NA'AMAT Scholarships 2016
The Annual NA’AMAT Scholarship Ceremony took place last Monday with the participation of Galia Wolloch, President NA’AMAT Israel, Masha Lubelsky, President NA’AMAT Scholarship Fund, Prof. Hanna Naveh from Tel Aviv University, Head of the committee for research grants in gender studies, and Prof. Shosh Arad, President Ruppin Academic Center, Head of the committee for research grants in Science.
210 female students studying for their Bachelor and Master degree were granted a scholarship of 2,000 Shekels each. This year there was an increase in the number of female students studying Scientific / Technological professions who received a scholarship. 90% of the recipients are studying engineering, sciences, computers, medicine, veterinary, etc…, and / or for their Master degree.
This year, for the third time, we gave 4 additional research grants in sciences, each of 10,000 Shekels, from the Beba Idelson Foundation, for Ph.D. students, for research in the field of Physics and Mathematics.
In my opening words I conveyed, on behalf of NA’AMAT, our utmost appreciation and gratitude for the ongoing efforts of NA’AMAT U.S.A and NA’AMAT Canada in helping us to maintain and increase the Scholarship Fund.
We really do make a difference for our students! We should all be very proud of this unique enterprise for the success of our young generations and the promotion of higher education.
Below are summaries of the research papers of the Ph.D. grant recipients and a translation of the speech by Mirika Brezis, as were presented in the ceremony. Mirika is studying for her degree in Medicine at Tel Aviv University.
Mirika spoke on behalf of all the students who are studying for the Bachelor and Master degree.
I’m enclosing some photos from the event. (For additional photos you can look at the NA’AMAT International Facebook).
Also enclosed is a short video from the ceremony, thanking NA’AMAT USA and NA’AMAT Canada for their utmost efforts in fundraising for the Scholarship Fund.
Director, International Department
Opening Remarks of Mirika Brezis
A medical student, Mirika spoke on behalf of the B.A. & M.A. students:
Shalom to everyone and good afternoon,
My name is Mirika Brezis. I was chosen to represent the scholarship winners today and honor you with a few words.
First of all, I’ll begin with some words of thanks to Na’amat Israel, Na’amat USA and Na’amat Canada, which, as every year, implement many projects intended to strengthen and advance women. I thank you for the generous scholarship that you have granted me and the rest of the women here and hope that you will continue your work faithfully. I also wish you many years of fruitful work.
Second, I wanted to wish much success to the rest of the women who received the scholarship. I wish for you to continue leading in the fields that you have chosen and that you serve as a source of inspiration.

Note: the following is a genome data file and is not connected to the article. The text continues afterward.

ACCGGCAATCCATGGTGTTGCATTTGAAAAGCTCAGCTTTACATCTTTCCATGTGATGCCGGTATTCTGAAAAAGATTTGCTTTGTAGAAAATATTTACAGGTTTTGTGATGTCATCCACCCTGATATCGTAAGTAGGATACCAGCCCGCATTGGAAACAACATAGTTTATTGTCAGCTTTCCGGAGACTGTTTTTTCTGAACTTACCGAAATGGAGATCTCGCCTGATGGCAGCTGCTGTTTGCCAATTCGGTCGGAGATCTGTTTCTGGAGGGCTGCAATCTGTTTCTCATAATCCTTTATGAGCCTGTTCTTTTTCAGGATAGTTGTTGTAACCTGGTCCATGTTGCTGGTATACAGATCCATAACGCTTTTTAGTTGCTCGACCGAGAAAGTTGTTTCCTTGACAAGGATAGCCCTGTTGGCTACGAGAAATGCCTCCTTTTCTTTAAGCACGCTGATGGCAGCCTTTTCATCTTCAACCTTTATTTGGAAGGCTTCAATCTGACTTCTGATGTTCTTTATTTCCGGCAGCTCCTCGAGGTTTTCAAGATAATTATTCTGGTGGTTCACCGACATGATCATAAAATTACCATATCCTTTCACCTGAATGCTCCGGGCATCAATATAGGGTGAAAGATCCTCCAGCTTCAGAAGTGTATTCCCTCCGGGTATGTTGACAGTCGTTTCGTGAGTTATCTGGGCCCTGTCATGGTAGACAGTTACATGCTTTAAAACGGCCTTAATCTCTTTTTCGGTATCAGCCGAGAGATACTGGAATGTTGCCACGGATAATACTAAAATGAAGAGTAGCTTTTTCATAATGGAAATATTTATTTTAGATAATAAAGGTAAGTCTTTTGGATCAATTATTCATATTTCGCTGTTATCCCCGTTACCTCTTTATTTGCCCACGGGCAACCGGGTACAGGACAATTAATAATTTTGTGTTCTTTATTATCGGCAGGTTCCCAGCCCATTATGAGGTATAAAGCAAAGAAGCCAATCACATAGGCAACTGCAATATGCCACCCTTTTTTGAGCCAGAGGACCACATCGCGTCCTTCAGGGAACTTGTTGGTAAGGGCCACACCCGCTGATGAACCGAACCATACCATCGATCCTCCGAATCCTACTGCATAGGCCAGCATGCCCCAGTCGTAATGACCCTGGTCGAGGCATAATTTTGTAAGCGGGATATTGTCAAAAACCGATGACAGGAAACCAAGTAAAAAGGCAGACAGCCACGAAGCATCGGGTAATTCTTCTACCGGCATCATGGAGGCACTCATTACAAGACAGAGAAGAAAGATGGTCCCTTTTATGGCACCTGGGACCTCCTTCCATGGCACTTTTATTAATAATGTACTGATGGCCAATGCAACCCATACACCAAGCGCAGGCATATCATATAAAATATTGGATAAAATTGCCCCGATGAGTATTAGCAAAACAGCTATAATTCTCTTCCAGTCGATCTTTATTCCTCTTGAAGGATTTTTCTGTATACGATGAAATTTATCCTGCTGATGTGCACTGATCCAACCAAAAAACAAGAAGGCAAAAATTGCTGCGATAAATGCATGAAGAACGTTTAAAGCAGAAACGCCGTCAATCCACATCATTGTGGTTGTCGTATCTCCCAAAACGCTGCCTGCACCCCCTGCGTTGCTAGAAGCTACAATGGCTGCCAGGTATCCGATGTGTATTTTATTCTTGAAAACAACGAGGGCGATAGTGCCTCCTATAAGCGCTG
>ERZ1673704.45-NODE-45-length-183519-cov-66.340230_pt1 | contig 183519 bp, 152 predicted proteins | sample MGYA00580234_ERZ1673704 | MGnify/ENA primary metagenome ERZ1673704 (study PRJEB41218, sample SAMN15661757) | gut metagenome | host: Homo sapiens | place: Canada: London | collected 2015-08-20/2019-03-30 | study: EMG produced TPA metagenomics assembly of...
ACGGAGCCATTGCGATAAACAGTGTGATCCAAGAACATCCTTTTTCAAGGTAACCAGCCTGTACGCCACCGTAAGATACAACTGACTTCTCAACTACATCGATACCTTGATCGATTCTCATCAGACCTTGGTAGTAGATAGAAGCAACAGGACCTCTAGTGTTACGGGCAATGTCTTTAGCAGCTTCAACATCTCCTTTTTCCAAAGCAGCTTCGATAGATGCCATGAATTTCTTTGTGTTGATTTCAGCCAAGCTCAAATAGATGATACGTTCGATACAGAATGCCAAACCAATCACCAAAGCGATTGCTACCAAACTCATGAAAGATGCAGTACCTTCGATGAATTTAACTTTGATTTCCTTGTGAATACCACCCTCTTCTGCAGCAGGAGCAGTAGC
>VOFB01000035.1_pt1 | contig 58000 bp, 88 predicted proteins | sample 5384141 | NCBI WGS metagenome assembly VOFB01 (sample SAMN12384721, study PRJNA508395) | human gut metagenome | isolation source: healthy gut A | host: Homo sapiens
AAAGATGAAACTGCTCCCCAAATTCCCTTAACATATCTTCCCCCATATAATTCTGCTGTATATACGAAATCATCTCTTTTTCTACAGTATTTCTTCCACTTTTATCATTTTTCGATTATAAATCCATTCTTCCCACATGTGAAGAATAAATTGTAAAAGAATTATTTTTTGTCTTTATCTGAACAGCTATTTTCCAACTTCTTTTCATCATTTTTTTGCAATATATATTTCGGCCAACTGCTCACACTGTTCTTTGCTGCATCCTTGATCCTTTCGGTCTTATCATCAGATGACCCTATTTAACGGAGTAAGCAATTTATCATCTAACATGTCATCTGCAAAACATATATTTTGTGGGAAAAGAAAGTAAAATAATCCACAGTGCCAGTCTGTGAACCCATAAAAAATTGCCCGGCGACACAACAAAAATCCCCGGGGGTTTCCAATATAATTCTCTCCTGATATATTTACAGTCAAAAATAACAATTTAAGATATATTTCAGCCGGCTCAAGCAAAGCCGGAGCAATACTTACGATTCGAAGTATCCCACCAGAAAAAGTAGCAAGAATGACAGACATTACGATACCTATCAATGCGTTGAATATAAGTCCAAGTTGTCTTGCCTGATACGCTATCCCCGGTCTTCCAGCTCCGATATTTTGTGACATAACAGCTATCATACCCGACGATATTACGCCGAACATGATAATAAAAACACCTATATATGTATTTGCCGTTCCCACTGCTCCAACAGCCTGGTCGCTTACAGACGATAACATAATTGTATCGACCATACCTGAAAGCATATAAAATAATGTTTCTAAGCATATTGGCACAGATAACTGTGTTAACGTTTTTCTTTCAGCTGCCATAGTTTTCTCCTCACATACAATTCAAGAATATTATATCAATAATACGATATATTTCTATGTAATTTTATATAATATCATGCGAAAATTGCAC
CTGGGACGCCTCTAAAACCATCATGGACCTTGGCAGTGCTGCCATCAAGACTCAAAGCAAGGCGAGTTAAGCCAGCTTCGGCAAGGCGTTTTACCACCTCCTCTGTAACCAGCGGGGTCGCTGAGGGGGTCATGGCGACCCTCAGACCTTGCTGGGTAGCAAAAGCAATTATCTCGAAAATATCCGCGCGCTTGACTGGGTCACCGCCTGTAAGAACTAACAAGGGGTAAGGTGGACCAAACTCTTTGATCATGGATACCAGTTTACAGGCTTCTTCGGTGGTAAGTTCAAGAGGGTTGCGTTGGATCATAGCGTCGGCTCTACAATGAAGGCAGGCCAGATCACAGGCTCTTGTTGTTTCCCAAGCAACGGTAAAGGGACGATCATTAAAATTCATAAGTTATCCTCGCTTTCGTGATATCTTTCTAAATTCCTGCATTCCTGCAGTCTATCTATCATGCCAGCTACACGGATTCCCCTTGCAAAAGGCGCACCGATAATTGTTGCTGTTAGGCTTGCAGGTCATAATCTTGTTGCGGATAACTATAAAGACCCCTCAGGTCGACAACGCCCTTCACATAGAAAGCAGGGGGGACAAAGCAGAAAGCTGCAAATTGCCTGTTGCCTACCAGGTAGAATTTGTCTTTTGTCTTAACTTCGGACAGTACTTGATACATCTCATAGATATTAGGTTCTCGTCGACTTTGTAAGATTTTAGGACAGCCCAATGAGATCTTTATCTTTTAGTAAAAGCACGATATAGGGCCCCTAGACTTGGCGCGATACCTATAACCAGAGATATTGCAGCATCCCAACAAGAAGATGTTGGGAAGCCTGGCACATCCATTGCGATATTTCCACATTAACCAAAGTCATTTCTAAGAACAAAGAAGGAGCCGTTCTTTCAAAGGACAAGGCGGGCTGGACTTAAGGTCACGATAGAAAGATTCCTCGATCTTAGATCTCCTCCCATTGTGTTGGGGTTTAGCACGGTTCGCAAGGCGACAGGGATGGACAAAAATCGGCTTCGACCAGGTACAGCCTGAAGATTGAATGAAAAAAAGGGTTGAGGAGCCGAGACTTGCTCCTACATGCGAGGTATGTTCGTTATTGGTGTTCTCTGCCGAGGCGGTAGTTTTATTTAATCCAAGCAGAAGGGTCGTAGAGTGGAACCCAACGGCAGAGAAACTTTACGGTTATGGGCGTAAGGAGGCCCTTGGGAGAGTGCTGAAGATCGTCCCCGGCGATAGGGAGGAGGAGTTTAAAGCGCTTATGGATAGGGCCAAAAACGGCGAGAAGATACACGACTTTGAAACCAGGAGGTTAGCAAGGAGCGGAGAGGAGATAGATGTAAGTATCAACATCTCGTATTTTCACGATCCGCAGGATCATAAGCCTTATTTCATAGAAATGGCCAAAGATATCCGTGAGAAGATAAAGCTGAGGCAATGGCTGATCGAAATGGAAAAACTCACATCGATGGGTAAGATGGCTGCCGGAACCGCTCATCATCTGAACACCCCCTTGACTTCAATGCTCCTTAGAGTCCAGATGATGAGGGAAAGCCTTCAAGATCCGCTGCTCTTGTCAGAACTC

I have been asked to tell you a bit about myself today.
My name is Mirika, a student of medicine, currently finishing the first year of the shortened four–year curriculum at Tel Aviv University. Upon conclusion of the academic year, I understand how much the profession that I have chosen means to me. The studies, which focus both on strengthening our academic skills and strengthening interpersonal skills, integrate the essence of the profession – empathy and insight. This combination is what attracted me to switch to medicine after seven years of engaging in biological research. The studies of the last year were challenging and interesting, and I am finishing them full of curiosity for the coming years. I am often asked what I want to do when I finish this long track. I ask myself the same question; there are many fields in medicine that interest me, and I’m still at the beginning of the path, so I am giving myself the possibility of discovering and getting to know the various aspects of the profession. However, my gut instinct tells me that I will apparently be a doctor who emphasizes the interpersonal link – on the patients themselves and their illnesses.
I grew up in Israel, in Jerusalem, in a family that travels very often, so I was also in the USA and France for many years. I studied in all three countries and chose at age 18 to settle here in Israel and serve in the army. My service with the IDF spokesman and international communications was exceptionally significant for me. I have continued to serve actively in the reserves since my discharge 8 years ago.
During the last few years, I have had the privilege of volunteering for the “Amcha” association and becoming familiar with and close to three Holocaust survivors. I want to share with you my bond with Miri, who last week celebrated her 97th birthday. Since I grew up without grandparents and she has no grandchildren, we adopted each other – she as my grandmother and I as her granddaughter. At her advanced age, her body is no longer at its healthiest; however, she continues to view life with such strong optimism and healthy humor. Each visit with her is accompanied with tea and cake, with a heaping teaspoon of hearty laughter, a mantle of meaningful conversations, and above all, with deep closeness.
I am giving you the taste of my bond with Miri because the tremendous feminine test tube that I strive for contains in no small measure that same optimism and zest for life that Miri has. Each time I leave her I feel more erect with more meaning and generosity. I hope that you, the scholarship recipients today, will continue to fulfill yourselves on the path that you have chosen for yourselves, together with the continued feminine significance that is in each and every one of us. I hope that you’ll continue to stand with head held high and with humor and happiness while facing the challenges of life.
Statement of Neta Arad, a Ph.D. student in the field of Physics & Mathematics
Dear Naamat Donors,
I am writing you this letter to thank you for your generous scholarship. I was very excited to hear that I was selected to be one of the recipients of the scholarship.